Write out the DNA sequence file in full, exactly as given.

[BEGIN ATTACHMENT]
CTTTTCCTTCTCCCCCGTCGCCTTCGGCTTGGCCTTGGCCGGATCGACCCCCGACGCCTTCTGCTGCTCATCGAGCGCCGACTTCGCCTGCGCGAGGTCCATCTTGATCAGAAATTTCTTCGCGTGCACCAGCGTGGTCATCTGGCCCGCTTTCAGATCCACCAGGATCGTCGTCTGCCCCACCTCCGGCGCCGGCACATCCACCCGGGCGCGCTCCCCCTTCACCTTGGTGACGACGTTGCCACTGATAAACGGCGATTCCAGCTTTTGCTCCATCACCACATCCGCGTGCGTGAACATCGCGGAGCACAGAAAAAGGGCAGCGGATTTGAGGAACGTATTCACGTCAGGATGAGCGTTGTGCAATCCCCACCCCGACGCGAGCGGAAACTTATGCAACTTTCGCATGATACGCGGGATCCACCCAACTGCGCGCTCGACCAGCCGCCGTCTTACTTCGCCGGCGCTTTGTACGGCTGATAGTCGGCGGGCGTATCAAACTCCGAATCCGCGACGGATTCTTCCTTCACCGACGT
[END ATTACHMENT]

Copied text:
CTTTTCCTTCTCCCCCGTCGCCTTCGGCTTGGCCTTGGCCGGATCGACCCCCGACGCCTTCTGCTGCTCATCGAGCGCCGACTTCGCCTGCGCGAGGTCCATCTTGATCAGAAATTTCTTCGCGTGCACCAGCGTGGTCATCTGGCCCGCTTTCAGATCCACCAGGATCGTCGTCTGCCCCACCTCCGGCGCCGGCACATCCACCCGGGCGCGCTCCCCCTTCACCTTGGTGACGACGTTGCCACTGATAAACGGCGATTCCAGCTTTTGCTCCATCACCACATCCGCGTGCGTGAACATCGCGGAGCACAGAAAAAGGGCAGCGGATTTGAGGAACGTATTCACGTCAGGATGAGCGTTGTGCAATCCCCACCCCGACGCGAGCGGAAACTTATGCAACTTTCGCATGATACGCGGGATCCACCCAACTGCGCGCTCGACCAGCCGCCGTCTTACTTCGCCGGCGCTTTGTACGGCTGATAGTCGGCGGGCGTATCAAACTCCGAATCCGCGACGGATTCTTCCTTCACCGACGT